Archive for Thursday, February 21, 2002

Thousands fleeing northern Afghanistan

February 21, 2002


— Thousands of ethnic Pashtuns are fleeing northern Afghanistan, claiming that anti-Taliban commanders have been inciting people to loot their homes and in some cases, kill Pashtuns, a U.N. spokesman said Thursday.

Meanwhile, a French aid organization issued an urgent appeal for more food aid in northern Afghanistan.

In recent days about 20,000 Afghans, mostly people fleeing drought, hunger and ethnic strife, have fled to Chaman, a crossing point on the Afghan-Pakistani border, said U.N. spokesman Yusuf Hassan said.

"It is a very disturbing picture of gross human rights violations," he said. Hassan did not give a breakdown of how many were fleeing ethnic tensions and how many were seeking food.

The Taliban, who were ousted from power last year, were dominated by Pashtuns, Afghanistan's largest ethnic group in Afghanistan. The U.S.-backed northern alliance was largely Tajik and Uzbek.

The reports add to concerns that post-Taliban Afghanistan may be unable to rein in the ethnic, tribal and personal rivalries that have riveted the Central Asian nation for more than two decades.

People fleeing northern Afghanistan "say that commanders in those areas are instigating the locals to rob them and kill and harass the Pashtun population," Hassan said.

The United Nations has complained to the interim government, Hassan said, but "many of those areas are areas where there is no national authority."

Large parts of Afghanistan are controlled by local warlords. The national government has no army.

A U.S. official said Thursday that the Central Intelligence Agency is warning in a classified analysis that Afghanistan could descend into civil war because of fierce competition for power among rival warlords.

There is agreement within the U.S. government that the country's security could be bolstered by setting up an Afghan army, a national police force and an effective legal system.

But there is disagreement within the U.S. government over whether to expand an international peacekeeping force, said the official, speaking on condition of anonymity. He said the State Department favored the expansion but the Pentagon was reluctant to take that step.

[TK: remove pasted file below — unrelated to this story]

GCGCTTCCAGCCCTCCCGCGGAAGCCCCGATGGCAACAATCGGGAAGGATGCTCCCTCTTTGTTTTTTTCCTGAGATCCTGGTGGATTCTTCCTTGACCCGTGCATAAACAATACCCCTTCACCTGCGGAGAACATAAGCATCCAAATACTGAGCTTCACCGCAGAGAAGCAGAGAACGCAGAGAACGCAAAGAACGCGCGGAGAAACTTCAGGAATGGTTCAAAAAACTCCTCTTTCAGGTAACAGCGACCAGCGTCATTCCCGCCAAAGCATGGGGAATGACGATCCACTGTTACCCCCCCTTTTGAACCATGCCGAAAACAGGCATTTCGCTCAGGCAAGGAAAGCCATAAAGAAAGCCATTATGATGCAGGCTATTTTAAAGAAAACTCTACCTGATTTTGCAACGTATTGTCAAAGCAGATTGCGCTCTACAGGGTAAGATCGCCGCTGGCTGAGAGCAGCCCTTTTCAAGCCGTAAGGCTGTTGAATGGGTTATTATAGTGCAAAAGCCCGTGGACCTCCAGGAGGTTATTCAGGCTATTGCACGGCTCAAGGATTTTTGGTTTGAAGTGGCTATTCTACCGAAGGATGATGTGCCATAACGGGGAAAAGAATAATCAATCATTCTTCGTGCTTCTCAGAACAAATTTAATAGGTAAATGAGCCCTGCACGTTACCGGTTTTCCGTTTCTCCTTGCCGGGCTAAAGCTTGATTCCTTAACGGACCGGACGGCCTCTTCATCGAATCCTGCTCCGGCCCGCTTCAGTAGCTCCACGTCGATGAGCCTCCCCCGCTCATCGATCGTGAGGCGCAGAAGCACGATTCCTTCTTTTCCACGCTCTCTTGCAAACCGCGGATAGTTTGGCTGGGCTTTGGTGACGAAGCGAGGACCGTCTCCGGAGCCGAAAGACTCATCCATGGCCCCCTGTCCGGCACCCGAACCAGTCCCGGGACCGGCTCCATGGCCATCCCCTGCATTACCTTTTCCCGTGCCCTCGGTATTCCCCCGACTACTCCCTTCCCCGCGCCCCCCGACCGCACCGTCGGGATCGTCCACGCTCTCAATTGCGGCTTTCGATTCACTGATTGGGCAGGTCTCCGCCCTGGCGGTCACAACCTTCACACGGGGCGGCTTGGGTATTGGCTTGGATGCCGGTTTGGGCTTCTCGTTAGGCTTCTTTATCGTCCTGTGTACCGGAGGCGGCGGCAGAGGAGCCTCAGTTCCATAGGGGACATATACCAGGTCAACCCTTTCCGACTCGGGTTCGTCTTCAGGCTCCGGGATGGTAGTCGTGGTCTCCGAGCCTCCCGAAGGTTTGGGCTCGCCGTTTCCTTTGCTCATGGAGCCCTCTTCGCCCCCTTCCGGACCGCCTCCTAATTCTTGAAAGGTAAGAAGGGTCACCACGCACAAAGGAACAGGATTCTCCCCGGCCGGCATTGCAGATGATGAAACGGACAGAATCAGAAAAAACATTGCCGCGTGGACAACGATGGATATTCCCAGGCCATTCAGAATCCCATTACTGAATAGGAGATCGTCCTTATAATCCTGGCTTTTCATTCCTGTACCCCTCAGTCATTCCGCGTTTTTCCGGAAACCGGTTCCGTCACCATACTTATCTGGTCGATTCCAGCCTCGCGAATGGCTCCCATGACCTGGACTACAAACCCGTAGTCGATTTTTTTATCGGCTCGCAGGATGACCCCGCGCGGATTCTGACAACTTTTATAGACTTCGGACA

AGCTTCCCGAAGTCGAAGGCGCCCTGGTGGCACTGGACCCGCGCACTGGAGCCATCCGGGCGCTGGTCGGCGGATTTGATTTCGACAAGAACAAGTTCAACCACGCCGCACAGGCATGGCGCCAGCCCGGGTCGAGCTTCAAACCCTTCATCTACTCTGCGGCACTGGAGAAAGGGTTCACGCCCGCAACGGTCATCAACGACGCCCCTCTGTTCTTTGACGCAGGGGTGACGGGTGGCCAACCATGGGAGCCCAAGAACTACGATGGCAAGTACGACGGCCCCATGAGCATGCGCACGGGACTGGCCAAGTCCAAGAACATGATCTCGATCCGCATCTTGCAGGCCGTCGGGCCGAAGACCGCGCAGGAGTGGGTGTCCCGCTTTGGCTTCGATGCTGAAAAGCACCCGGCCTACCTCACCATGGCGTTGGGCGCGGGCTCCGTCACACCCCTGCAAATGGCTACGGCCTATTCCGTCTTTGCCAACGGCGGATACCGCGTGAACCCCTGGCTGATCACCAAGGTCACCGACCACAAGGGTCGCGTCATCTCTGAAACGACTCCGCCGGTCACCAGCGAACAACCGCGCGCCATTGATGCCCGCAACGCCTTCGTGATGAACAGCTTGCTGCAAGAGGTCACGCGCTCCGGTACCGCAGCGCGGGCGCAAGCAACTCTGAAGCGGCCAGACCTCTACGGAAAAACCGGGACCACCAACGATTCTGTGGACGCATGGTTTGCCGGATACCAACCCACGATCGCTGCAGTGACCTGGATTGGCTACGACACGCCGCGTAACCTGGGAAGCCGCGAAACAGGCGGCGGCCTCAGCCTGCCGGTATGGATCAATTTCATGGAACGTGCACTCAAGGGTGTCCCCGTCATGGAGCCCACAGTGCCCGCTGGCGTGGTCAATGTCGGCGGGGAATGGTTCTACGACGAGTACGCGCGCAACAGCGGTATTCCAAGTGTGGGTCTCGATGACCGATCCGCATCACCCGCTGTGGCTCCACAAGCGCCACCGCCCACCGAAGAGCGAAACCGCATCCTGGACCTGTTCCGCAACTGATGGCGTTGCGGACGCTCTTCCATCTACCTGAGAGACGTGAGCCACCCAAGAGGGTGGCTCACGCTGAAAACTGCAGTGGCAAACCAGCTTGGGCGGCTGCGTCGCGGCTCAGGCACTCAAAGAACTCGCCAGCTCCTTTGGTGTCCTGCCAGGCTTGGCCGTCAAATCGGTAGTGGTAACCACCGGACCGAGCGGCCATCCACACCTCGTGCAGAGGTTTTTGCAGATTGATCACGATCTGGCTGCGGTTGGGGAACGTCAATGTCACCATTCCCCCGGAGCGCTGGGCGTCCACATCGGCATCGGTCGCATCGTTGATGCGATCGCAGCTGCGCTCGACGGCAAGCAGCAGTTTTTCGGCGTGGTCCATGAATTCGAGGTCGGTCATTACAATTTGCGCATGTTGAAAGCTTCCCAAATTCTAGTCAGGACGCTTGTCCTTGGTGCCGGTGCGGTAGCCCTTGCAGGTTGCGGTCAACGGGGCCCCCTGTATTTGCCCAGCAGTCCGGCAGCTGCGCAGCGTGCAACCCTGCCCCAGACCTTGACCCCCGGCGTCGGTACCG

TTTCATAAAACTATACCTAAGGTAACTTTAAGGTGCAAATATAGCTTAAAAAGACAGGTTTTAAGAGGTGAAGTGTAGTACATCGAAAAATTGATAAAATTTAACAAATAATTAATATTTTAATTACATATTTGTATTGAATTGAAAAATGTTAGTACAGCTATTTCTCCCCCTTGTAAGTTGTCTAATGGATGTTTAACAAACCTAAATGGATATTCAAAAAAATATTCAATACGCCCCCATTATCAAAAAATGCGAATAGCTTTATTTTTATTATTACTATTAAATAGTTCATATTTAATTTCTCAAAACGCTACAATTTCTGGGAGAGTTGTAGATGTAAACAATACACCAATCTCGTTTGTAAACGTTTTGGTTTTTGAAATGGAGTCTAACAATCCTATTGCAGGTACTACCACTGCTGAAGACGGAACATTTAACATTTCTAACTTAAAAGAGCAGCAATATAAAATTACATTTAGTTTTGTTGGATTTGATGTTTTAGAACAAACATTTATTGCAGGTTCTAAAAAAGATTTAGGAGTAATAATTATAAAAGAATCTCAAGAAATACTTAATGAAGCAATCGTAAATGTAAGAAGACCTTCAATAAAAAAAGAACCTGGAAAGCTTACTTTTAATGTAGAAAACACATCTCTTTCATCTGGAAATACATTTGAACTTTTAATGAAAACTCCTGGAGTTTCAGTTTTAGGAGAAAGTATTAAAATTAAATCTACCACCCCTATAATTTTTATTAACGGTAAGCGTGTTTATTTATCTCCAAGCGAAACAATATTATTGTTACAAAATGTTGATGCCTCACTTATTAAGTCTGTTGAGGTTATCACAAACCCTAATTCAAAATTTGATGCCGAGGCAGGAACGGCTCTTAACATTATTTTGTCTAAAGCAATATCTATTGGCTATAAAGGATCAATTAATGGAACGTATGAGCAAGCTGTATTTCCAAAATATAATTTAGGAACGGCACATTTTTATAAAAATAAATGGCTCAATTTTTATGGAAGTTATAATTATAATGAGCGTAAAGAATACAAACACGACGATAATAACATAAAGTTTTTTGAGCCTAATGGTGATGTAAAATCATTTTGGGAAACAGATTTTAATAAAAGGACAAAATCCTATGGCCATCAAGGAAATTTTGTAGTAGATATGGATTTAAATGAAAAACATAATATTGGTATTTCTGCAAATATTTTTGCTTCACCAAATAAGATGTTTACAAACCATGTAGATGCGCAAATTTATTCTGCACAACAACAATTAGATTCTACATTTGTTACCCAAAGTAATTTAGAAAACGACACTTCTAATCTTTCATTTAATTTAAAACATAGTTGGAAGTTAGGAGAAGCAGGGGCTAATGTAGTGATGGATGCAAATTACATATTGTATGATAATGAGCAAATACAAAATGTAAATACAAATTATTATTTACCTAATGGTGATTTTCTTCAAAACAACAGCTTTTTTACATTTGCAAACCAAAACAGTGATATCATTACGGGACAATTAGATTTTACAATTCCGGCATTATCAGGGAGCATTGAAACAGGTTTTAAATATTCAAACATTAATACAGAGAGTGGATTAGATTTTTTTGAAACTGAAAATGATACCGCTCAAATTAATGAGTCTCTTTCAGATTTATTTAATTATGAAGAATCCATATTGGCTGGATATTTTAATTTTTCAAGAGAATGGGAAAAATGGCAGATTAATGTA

Britain leads a 4,500-member international force and has the largest contingent of peacekeepers.

Hardly a day goes by without another reminder of the country's volatile peace.

Gunmen opened fire on a British patrol in the Afghan capital of Kabul and the British returned fire, a peacekeepers' spokesman said Thursday. It was the second such incident in less than a week.

There were no immediate reports of casualties on either side as a result of the brief exchange of gunfire Wednesday night between British peacekeepers and local Afghans, said Jonathan Turner, a spokesman for the British-led peacekeeping force.

"They had just stopped their vehicles when they were fired upon," he said.

Last Saturday, members of the same British regiment opened fire on an Afghan car that witnesses say was carrying a pregnant woman. The peacekeepers said they heard gunfire and fired in response. Afghan witnesses say the shooting, which killed a local man, was unprovoked.

The French non-governmental organization Doctors Without Borders issued an urgent appeal Thursday for more food aid in remote areas of northern Afghanistan.

A statement from the group described dire conditions at a displaced persons camp in northern Faryab province, where it said mortality rates, malnutrition and the number of internally displaced people are rising sharply.

"In northern Afghanistan, a new disaster is in the making and can only be averted by immediate and unrestrained action," said the group's operational director, Christopher Stokes.

Also Thursday, U.S. military officials took a group of elders from the southern province of Kandahar, including the province's governor, on a tour of a U.S.-controlled airport to prove the runways were too bomb damaged to allow for flights of would-be Islamic pilgrims to Saudi Arabia for the annual hajj pilgrimage.

More than 4,000 Kandahar residents had each paid $1,600 for government hajj packages, only to be told the airport was unusable for large passenger planes.

Ibrahim Khalil Xar, who identified himself as a doctor in Kandahar participating in Thursday's tour, said the elders were satisfied that the United States was telling the truth about the runway.

The government's inability to transport all pilgrims to the hajj came to the forefront last week when the civil aviation minister was slain at Kabul airport.

Interim Prime Minister Hamid Karzai blamed the death of the minister, Abdul Rahman, on a personal feud within his administration.

On Wednesday, however, Foreign Minister Abdullah publicly discounted those claims, saying Rahman was killed by a crowd of would-be Islamic pilgrims angry over flight delays to Saudi Arabia.

In an apparent attempt to play down reports of division within his government, Karzai told Associated Press Television News on Thursday that he and the rest of the Cabinet back the foreign minister's position.

However, he did not back away from his initial claim that someone was behind the killing.

"The investigation is going on. We know who did it," he said. There was no explanation for the apparent contradiction.

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